Open this publication in new window or tab >>Social proximity and firm performance: the importance of family member ties in workplaces
2016 (English)In: Regional Studies, Regional Science, ISSN 0080-0694, E-ISSN 2168-1376, Vol. 3, no 1, p. 303-319Article in journal (Refereed) Published
Abstract [en]

This study empirically assesses the role of social proximity, defined as the concentration of family members (FM) in firms, on firm performance. Based on longitudinal micro-data for the period 1995–2010 connecting information on workers and their workplaces in the Swedish labour market, the effects of FM (parents, children, siblings and grandparents) on per capita productivity in 15,359 firms were analysed. The results indicate that FM positively affect firm performance. In particular, the results suggest that in specialized regions (mainly small regions) FM have a positive influence on performance and can thus compensate for relative shortage of regional agglomeration economies.

Place, publisher, year, edition, pages
Taylor & Francis Group, 2016
Keywords
social proximity, family members, agglomeration, regional size, specialization, firm performance
National Category
Economic Geography
Research subject
Social and Economic Geography
Identifiers
urn:nbn:se:umu:diva-122009 (URN)10.1080/21681376.2016.1189354 (DOI)2-s2.0-85009285095 (Scopus ID)
Funder
Riksbankens Jubileumsfond, P13–1044:1
Available from: 2016-06-14 Created: 2016-06-14 Last updated: 2018-06-07Bibliographically approved
2. Familial relationships and firm performance: the impact of entrepreneurial family relationships
Open this publication in new window or tab >>Familial relationships and firm performance: the impact of entrepreneurial family relationships
(English)Manuscript (preprint) (Other academic)
Abstract [en]

While the family may serve as a resource for an entrepreneur, little is known about how different forms of entrepreneurial family relationships facilitate firm performance. Using longitudinal data (2002-2012) on a sample of privately owned firms with up to 50 employees with matched information on all employees, the present paper aims to analyse the impact of entrepreneurial family relationships on productivity. The fixed effects (FE) estimates reveal that entrepreneurial family relationships do affect firm performance. However, this effect is dependent on the type of family relationship and the type of human capital present in the firm. The paper thus contributes new knowledge regarding not only whether family relationships matter for performance, but also in what way they matter.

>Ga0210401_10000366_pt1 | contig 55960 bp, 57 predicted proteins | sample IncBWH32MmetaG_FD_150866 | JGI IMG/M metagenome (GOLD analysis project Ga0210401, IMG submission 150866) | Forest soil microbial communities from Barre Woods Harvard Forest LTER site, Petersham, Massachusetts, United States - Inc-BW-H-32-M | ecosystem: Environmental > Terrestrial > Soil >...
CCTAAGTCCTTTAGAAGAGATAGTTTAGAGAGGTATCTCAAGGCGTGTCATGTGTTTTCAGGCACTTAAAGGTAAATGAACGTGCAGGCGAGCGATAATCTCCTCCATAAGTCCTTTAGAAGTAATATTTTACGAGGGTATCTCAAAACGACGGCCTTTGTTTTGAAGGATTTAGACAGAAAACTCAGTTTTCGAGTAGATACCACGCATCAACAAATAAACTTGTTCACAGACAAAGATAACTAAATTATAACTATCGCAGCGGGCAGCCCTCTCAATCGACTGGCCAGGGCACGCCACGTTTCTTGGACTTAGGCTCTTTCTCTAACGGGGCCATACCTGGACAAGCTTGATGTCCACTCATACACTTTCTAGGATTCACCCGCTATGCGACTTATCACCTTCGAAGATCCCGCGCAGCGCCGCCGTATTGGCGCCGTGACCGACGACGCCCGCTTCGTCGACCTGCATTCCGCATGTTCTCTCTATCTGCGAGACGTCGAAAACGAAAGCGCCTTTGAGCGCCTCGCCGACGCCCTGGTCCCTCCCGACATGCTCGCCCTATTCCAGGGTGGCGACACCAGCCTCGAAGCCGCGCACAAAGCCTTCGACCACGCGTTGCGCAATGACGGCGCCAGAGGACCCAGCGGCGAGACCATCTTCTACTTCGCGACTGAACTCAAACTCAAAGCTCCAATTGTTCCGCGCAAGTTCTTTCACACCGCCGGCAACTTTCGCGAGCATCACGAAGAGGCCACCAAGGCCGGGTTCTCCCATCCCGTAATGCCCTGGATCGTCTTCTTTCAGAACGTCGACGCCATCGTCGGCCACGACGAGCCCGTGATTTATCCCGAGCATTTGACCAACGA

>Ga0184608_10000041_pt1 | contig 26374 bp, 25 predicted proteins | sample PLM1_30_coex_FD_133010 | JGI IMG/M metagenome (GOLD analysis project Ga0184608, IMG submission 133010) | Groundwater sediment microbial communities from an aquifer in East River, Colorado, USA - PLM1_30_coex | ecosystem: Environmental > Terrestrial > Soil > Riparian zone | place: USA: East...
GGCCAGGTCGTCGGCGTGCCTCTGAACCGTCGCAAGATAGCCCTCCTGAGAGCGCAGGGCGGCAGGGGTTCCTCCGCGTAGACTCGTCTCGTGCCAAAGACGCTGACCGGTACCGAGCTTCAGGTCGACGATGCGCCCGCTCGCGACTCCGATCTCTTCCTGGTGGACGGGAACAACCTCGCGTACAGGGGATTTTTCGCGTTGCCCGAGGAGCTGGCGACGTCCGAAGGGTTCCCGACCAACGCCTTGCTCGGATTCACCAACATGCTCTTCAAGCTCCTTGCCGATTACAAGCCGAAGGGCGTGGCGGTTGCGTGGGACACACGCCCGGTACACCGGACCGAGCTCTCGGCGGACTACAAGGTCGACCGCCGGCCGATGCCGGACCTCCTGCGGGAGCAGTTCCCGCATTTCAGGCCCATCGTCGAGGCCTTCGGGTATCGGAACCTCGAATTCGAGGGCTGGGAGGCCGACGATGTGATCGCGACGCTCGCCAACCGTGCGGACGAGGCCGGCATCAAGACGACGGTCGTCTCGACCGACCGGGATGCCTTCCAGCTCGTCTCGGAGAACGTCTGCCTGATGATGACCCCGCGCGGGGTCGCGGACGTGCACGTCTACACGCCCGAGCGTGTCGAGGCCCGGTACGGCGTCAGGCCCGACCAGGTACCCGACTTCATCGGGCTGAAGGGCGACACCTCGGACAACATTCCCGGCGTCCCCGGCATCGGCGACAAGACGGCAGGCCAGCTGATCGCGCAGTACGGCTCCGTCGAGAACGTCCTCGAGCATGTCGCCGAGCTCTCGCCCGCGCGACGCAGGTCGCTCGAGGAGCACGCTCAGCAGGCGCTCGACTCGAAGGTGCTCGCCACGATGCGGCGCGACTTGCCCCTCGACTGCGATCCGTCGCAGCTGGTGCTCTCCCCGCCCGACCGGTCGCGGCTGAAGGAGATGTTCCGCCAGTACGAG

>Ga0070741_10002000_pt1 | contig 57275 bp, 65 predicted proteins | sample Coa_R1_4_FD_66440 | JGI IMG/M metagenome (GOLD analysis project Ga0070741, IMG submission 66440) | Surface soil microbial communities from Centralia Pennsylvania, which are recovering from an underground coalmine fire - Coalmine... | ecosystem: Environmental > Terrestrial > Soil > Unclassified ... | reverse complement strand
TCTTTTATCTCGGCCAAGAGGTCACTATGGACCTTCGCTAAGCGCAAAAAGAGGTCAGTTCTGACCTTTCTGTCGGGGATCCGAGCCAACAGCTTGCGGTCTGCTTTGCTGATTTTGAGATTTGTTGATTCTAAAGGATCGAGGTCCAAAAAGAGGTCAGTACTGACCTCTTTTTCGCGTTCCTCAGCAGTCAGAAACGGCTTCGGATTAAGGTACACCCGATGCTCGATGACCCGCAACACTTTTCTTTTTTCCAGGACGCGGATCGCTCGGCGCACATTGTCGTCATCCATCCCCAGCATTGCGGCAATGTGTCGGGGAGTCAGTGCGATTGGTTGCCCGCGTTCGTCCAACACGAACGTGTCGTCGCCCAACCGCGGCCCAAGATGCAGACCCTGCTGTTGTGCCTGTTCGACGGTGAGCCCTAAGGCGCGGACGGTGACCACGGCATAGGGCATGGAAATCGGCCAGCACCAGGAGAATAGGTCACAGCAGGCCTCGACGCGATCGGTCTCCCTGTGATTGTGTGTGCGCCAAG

Keywords
entrepreneur, family relationships, trust, skill variety, firm performance
National Category
Social and Economic Geography
Research subject
Social and Economic Geography
Identifiers
urn:nbn:se:umu:diva-143913 (URN)
Available from: 2018-02-07 Created: 2018-02-07 Last updated: 2018-06-09
3. Family firm and entrepreneurial capital: the importance of entrepreneurial capital for firm survival and growth
Open this publication in new window or tab >>Family firm and entrepreneurial capital: the importance of entrepreneurial capital for firm survival and growth
(English)Manuscript (preprint) (Other academic)
Abstract [en]

We examined the effects of current (family firms) and past family relations (entrepreneurial capital (EC) -inherited entrepreneurial practices from self-employed parents)on the survival and growth of new entrants, taking into account the regional context and the effects of the 2008 global financial crisis. Moreover, we examined whether familial relations also contribute to job creation. The guiding assumption is that the role of familial relations for start-ups is of primary importance for spatial variations of economic development. Using start-ups with a maximum of 50 employees in 2002 in Sweden, we followed each firm until the firm exited. The results indicate that the resilience of family firms is confounded by EC. Hence, it is not family firms per se that are more resilient but rather firms with entrepreneurial experience from self-employed parents; however, it is family firms that create more jobs. The results further indicate that the impacts of EC are predominantly found in rural regions. The analyses suggest that family firms and EC explain different aspects of the local economic development, which is a finding important for policy-making.

Keywords
family firm, entrepreneurial capital (EC), survival, employment growth, regional developmen
National Category
Social and Economic Geography
Research subject
Social and Economic Geography
Identifiers
urn:nbn:se:umu:diva-143914 (URN)
Available from: 2018-02-07 Created: 2018-02-07 Last updated: 2018-06-09